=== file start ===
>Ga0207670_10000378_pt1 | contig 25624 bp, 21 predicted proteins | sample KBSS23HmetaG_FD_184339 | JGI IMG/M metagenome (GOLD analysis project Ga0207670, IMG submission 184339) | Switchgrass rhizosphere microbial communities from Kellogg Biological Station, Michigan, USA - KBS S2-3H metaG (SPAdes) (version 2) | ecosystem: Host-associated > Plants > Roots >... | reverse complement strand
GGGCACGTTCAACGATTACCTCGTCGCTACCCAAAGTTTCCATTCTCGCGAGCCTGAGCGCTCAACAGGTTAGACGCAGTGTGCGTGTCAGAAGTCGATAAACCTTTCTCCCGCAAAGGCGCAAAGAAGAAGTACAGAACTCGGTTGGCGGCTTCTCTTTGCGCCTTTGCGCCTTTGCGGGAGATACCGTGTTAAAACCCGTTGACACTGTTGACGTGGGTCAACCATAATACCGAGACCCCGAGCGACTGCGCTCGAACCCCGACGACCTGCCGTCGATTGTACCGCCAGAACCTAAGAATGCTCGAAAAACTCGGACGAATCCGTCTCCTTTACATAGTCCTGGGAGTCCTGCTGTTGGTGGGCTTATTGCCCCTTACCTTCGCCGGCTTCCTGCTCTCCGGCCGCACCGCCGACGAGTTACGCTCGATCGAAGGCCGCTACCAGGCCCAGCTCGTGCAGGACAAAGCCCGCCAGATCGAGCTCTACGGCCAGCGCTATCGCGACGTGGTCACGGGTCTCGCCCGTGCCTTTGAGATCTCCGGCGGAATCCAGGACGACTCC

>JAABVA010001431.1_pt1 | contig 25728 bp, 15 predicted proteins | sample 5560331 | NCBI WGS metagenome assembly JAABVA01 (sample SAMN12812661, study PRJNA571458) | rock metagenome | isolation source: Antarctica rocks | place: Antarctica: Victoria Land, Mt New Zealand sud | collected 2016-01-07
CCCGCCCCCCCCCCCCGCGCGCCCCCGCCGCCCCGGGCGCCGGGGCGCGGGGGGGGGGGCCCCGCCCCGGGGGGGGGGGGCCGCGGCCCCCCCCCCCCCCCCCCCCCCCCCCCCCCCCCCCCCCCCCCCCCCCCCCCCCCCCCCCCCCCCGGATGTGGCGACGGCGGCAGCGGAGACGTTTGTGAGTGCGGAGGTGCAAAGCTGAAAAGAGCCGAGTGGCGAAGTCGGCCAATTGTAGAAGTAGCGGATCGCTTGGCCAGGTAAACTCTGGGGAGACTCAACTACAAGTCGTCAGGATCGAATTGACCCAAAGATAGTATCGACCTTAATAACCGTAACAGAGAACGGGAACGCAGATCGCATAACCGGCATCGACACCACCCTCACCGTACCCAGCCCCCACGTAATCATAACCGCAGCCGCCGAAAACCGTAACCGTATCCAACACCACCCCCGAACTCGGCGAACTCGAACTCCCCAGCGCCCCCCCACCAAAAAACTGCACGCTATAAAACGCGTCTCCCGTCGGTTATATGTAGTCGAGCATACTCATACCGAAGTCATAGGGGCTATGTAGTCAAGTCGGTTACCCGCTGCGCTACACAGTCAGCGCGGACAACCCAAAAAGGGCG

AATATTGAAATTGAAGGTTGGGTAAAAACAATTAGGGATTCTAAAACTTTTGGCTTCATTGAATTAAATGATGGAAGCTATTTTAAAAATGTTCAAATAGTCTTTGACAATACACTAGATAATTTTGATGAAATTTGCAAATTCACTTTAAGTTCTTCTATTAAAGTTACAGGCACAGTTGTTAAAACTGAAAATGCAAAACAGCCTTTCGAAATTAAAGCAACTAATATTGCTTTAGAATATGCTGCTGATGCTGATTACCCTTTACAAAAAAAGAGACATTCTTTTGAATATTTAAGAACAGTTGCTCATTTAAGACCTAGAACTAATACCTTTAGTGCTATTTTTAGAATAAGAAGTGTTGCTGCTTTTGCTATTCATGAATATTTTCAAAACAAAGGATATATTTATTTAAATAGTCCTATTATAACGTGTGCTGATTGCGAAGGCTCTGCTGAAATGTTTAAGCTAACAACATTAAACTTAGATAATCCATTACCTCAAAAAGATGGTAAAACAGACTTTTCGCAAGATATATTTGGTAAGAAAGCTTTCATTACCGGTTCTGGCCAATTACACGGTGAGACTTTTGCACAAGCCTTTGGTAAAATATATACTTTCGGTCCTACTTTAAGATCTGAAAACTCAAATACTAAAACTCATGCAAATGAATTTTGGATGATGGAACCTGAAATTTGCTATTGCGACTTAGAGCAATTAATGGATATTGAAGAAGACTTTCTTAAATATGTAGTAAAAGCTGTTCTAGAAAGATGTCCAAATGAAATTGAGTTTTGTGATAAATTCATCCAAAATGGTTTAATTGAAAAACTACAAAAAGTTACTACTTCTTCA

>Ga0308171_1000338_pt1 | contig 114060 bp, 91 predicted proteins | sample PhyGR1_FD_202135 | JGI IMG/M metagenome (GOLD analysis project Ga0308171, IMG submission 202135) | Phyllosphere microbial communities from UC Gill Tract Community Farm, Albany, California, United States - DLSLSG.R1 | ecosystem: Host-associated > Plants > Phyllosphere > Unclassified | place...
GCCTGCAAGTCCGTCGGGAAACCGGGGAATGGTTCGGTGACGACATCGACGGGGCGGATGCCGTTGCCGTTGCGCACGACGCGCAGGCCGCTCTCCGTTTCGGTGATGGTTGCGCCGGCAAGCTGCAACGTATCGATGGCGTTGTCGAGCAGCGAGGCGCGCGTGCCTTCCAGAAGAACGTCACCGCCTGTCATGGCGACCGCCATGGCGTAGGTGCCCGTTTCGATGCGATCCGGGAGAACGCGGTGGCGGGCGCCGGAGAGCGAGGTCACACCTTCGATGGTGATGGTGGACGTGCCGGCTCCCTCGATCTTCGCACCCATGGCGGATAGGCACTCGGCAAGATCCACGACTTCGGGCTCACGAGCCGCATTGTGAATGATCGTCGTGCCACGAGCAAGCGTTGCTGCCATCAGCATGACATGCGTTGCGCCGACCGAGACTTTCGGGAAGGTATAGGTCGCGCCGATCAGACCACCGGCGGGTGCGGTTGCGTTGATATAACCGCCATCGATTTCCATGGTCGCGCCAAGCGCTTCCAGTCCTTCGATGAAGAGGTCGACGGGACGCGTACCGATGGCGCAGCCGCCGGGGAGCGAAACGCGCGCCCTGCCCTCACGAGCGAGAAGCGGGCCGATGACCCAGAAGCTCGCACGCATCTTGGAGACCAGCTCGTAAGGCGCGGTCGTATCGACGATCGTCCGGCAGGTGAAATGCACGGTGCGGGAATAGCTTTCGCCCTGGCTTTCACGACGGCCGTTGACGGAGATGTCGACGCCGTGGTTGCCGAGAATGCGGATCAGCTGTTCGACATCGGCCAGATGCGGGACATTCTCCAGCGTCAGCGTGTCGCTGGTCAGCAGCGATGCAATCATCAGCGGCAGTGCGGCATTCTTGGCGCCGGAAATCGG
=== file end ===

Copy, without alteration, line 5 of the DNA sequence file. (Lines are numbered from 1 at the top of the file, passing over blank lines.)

AATATTGAAATTGAAGGTTGGGTAAAAACAATTAGGGATTCTAAAACTTTTGGCTTCATTGAATTAAATGATGGAAGCTATTTTAAAAATGTTCAAATAGTCTTTGACAATACACTAGATAATTTTGATGAAATTTGCAAATTCACTTTAAGTTCTTCTATTAAAGTTACAGGCACAGTTGTTAAAACTGAAAATGCAAAACAGCCTTTCGAAATTAAAGCAACTAATATTGCTTTAGAATATGCTGCTGATGCTGATTACCCTTTACAAAAAAAGAGACATTCTTTTGAATATTTAAGAACAGTTGCTCATTTAAGACCTAGAACTAATACCTTTAGTGCTATTTTTAGAATAAGAAGTGTTGCTGCTTTTGCTATTCATGAATATTTTCAAAACAAAGGATATATTTATTTAAATAGTCCTATTATAACGTGTGCTGATTGCGAAGGCTCTGCTGAAATGTTTAAGCTAACAACATTAAACTTAGATAATCCATTACCTCAAAAAGATGGTAAAACAGACTTTTCGCAAGATATATTTGGTAAGAAAGCTTTCATTACCGGTTCTGGCCAATTACACGGTGAGACTTTTGCACAAGCCTTTGGTAAAATATATACTTTCGGTCCTACTTTAAGATCTGAAAACTCAAATACTAAAACTCATGCAAATGAATTTTGGATGATGGAACCTGAAATTTGCTATTGCGACTTAGAGCAATTAATGGATATTGAAGAAGACTTTCTTAAATATGTAGTAAAAGCTGTTCTAGAAAGATGTCCAAATGAAATTGAGTTTTGTGATAAATTCATCCAAAATGGTTTAATTGAAAAACTACAAAAAGTTACTACTTCTTCA